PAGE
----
The Journals of a Victorian Traveller
by Martin Laurie
This title was previously available on NetGalley and is now archived.
Pub Date 28 Jun 2020 | Archive Date 19 Aug 2020
The Book Guild, Book Guild Publishing
The Journals of a Victorian Traveller contains the transcribed and edited journals of Julia Biddulph who travelled the world with her husband during the last two decades of the 19th Century. The journals had remained unread since being rescued from the ruins of a bombed house in Canterbury during the Second World War.
Julia Biddulph was a daughter of the Empire; her husband was a soldier and Political Agent in India. Julia’s first journey to India in the 1860s had taken seven weeks. Within thirty years she records her record voyage from Charing Cross, London to Bombay in thirteen days and six hours. She had a great enthusiasm for life and preferred to take part, rather than watch from the side-lines, which would have been the easy option for ladies in similar circumstances to her own. The book is first-hand history; Julia records in her journals her day-to-day life from 140 years ago, some of the events that she witnessed would hardly seem possible, or even acceptable in today’s world.
A Note From the Publisher
Available on NetGalley
Average rating from 13 members
It was an interesting read as it helped me to understand more about Victorian people and their attitude. Even if it's a bit slow at times it's engrossing. The descriptions of people and places were fascinating. Recommended. Many thanks to the publisher and Netgalley for this ARC, all opinions are mine.
I wasn’t sure what to expect from this book, but having read several fictional books set in around this era, I thought it would be interesting to read a factual account. I found the sections in Australia, Japan and America to be the most interesting. Here, Julia writes in long passages rather than short entries of only a few sentences. The section in India after she marries (which was in the first half) was rather dull, just continual moving about and hunting expeditions. In spite of the warning at the beginning of the book, all the killing of animals and birds was the most horrible thing. I think people who have a stronger interest in the era (mine is only mild), and an awareness perhaps of some of the important figures, may find this far more fascinating than I did. Most of the notes added by the editor (I’m not sure this is the correct term) were interesting, but I did find a few of them excessive. For example, writing [sic] every time Julia writes verandah became irritating - we get it, she spells it differently! Especially when he already made very clear that he copied it out exactly as Julia wrote. I definitely enjoyed reading this real life account by a female Victorian traveller, it was very relaxing. I was given a free copy of this book, my opinions are my own.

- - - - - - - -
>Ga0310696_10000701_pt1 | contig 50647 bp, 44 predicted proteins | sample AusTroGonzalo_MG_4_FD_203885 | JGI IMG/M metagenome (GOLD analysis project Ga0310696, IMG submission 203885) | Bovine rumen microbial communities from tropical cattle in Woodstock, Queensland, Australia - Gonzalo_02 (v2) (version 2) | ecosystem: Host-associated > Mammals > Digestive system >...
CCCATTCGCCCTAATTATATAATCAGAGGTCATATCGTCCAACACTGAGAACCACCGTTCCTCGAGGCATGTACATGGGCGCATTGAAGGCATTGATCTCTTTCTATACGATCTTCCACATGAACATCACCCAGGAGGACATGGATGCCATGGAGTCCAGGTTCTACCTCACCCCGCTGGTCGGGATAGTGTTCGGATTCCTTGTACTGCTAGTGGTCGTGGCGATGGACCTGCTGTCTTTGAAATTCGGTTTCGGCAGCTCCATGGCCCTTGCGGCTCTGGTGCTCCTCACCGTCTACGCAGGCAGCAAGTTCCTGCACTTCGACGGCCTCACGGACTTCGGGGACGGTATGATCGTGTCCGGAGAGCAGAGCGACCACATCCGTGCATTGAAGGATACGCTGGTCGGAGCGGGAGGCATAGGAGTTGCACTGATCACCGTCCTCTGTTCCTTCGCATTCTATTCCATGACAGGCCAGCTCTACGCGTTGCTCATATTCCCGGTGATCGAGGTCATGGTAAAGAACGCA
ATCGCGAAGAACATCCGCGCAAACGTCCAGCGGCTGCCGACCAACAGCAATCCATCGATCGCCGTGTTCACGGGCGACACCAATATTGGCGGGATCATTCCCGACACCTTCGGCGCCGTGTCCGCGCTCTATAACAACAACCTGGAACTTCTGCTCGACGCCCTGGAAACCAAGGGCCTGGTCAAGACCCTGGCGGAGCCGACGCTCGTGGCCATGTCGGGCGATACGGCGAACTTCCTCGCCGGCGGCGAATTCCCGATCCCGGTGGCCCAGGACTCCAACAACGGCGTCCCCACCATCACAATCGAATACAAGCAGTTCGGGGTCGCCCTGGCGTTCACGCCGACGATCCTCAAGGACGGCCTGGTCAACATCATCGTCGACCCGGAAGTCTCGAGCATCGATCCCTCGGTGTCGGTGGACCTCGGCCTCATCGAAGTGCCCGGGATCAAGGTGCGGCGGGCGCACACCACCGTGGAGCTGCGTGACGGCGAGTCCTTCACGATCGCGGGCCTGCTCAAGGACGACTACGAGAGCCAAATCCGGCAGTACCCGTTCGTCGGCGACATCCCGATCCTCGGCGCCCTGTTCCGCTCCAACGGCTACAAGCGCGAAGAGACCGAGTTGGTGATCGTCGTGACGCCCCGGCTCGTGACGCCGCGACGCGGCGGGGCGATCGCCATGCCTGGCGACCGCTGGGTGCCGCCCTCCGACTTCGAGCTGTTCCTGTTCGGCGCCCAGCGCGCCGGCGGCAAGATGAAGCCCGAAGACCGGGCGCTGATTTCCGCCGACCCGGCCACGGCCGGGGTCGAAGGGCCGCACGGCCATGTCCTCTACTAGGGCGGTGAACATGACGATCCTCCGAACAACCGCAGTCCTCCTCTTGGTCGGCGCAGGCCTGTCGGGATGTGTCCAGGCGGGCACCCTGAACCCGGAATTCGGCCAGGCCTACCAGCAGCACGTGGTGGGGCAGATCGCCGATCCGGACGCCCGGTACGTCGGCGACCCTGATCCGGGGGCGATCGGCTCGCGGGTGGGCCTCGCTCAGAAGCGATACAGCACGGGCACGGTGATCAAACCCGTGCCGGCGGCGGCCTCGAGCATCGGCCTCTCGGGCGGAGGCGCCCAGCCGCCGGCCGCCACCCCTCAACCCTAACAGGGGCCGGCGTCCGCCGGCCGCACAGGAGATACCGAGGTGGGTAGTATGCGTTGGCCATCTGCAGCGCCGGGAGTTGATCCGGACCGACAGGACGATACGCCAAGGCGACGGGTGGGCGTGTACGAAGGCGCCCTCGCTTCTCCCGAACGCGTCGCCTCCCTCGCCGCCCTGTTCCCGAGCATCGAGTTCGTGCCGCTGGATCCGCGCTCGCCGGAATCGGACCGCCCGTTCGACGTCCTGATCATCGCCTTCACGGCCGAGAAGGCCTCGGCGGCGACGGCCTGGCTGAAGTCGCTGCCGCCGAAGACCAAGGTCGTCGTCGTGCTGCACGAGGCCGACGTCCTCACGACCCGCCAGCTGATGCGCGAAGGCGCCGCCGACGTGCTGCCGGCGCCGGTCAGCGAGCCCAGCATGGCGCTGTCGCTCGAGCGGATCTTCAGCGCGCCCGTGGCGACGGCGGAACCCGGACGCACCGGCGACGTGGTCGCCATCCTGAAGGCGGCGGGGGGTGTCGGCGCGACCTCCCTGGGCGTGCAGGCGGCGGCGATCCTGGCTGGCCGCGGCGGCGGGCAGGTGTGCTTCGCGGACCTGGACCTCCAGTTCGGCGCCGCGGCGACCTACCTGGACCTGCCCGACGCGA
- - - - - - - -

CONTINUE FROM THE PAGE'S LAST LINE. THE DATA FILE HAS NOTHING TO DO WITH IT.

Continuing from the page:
This is a type of book which depends (beside writing) also on graphic form of the book. I like Victorian times and travelling, so the conjuction of both is really fascinating. These journals was discovered by great-great-grand nephew of Julia Biddulph, wife of British resident John Biddulph who worked in India on behalf on Queen Victoria (you can find him and a lot of other people easily on the internet. That is the part of fascination). Julia & John travelled a lot of years through India, later also east Asia, Japan, USA and Canada (and certainly many more countries). First half of the book is rather dull with short entries which can be pardoned because they had to slept in camps and move almost every day to somewhere else. It had to be tiring. The second half is much more interesting with long entries about places, people and curiosities they saw while travelling around the world. I've googled a lot of to see what they saw. It was peculiar to read about prices compared to today's times (10£ in hotel for 2 1/2 days was quite expensive). I'd like to see how finish copy of the book looks like because that would be part of the its charm. Will there be (hopefully) more photos? I'd like to see a map of their travels in India/world because in 19th century it was obviously more difficult to travel the world. (I'm still going to google some map of their travels by myself). also I found some typos in the book (don't know if you know already about them, but just to be sure): p. 19 - 26th, Sir" - the comma is in the upper index instead of the bottom line p. 57 - "Though their camps were very comfortable, .........even months on end could become very trying." surely it was not tiring?